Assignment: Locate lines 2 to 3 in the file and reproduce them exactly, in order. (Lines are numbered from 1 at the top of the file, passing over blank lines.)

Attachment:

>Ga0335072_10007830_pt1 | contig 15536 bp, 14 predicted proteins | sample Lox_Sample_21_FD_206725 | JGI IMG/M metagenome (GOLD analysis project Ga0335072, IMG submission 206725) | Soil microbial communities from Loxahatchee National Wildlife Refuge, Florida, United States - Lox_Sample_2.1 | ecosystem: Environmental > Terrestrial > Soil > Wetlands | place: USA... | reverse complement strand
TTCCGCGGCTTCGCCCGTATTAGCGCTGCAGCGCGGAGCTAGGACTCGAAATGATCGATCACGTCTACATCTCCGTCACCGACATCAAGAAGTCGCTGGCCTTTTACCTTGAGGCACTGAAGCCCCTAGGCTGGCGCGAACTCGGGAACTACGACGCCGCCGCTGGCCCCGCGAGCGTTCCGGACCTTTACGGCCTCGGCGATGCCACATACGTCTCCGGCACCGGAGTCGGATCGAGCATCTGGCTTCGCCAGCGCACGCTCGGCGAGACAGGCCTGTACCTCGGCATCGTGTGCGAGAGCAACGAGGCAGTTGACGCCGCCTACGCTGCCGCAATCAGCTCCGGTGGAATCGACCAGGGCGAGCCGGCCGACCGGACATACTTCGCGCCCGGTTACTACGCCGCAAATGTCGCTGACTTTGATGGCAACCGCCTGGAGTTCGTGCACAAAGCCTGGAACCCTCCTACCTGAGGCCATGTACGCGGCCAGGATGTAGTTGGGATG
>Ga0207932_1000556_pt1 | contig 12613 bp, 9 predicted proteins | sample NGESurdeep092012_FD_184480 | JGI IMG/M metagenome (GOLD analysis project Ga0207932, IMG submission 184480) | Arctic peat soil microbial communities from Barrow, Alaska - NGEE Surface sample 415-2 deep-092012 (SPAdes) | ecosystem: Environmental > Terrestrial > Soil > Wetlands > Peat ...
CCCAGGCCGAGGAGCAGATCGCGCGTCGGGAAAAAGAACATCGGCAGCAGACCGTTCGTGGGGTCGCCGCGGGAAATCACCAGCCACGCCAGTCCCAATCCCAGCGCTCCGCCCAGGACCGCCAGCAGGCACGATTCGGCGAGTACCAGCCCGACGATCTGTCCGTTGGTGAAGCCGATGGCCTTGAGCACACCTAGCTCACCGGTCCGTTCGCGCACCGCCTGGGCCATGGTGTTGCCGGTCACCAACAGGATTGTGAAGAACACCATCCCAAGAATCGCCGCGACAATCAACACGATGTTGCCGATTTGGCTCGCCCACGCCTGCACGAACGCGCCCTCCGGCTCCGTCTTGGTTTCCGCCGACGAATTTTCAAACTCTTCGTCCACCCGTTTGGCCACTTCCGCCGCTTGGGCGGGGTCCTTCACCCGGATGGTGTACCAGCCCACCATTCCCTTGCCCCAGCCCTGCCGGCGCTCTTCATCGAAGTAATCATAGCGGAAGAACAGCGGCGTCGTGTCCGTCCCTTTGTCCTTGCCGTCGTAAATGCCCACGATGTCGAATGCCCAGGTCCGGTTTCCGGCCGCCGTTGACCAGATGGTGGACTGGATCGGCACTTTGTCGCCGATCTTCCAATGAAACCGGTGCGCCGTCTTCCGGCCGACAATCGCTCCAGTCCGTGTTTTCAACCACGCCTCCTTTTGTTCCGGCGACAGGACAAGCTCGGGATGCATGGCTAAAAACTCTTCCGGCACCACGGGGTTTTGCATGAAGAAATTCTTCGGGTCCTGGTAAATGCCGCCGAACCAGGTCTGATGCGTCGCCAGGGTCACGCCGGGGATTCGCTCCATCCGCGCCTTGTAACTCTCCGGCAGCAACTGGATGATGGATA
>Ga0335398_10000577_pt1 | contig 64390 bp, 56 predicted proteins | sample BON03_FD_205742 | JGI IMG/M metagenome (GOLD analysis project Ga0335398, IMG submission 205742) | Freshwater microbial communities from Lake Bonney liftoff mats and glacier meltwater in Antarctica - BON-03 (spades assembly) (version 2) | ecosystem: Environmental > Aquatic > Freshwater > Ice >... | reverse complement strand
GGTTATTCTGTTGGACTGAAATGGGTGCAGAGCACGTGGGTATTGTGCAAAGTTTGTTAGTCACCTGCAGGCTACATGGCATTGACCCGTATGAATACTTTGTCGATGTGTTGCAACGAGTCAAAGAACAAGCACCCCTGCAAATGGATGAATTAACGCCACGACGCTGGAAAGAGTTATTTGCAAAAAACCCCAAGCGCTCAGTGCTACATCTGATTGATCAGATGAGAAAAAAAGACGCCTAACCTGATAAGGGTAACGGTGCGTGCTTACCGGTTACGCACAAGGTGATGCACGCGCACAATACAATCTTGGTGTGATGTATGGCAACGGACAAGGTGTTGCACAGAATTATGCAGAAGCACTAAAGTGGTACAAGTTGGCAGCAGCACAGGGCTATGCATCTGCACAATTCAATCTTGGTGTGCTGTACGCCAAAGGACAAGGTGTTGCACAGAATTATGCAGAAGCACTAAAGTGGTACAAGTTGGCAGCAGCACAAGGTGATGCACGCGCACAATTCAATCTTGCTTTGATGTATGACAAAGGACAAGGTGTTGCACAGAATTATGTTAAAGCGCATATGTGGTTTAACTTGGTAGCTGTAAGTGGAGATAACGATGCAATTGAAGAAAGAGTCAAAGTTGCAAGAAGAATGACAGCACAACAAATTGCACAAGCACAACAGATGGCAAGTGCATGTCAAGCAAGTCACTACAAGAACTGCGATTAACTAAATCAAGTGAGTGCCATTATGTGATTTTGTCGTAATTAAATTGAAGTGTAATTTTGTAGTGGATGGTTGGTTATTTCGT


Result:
TTCCGCGGCTTCGCCCGTATTAGCGCTGCAGCGCGGAGCTAGGACTCGAAATGATCGATCACGTCTACATCTCCGTCACCGACATCAAGAAGTCGCTGGCCTTTTACCTTGAGGCACTGAAGCCCCTAGGCTGGCGCGAACTCGGGAACTACGACGCCGCCGCTGGCCCCGCGAGCGTTCCGGACCTTTACGGCCTCGGCGATGCCACATACGTCTCCGGCACCGGAGTCGGATCGAGCATCTGGCTTCGCCAGCGCACGCTCGGCGAGACAGGCCTGTACCTCGGCATCGTGTGCGAGAGCAACGAGGCAGTTGACGCCGCCTACGCTGCCGCAATCAGCTCCGGTGGAATCGACCAGGGCGAGCCGGCCGACCGGACATACTTCGCGCCCGGTTACTACGCCGCAAATGTCGCTGACTTTGATGGCAACCGCCTGGAGTTCGTGCACAAAGCCTGGAACCCTCCTACCTGAGGCCATGTACGCGGCCAGGATGTAGTTGGGATG
>Ga0207932_1000556_pt1 | contig 12613 bp, 9 predicted proteins | sample NGESurdeep092012_FD_184480 | JGI IMG/M metagenome (GOLD analysis project Ga0207932, IMG submission 184480) | Arctic peat soil microbial communities from Barrow, Alaska - NGEE Surface sample 415-2 deep-092012 (SPAdes) | ecosystem: Environmental > Terrestrial > Soil > Wetlands > Peat ...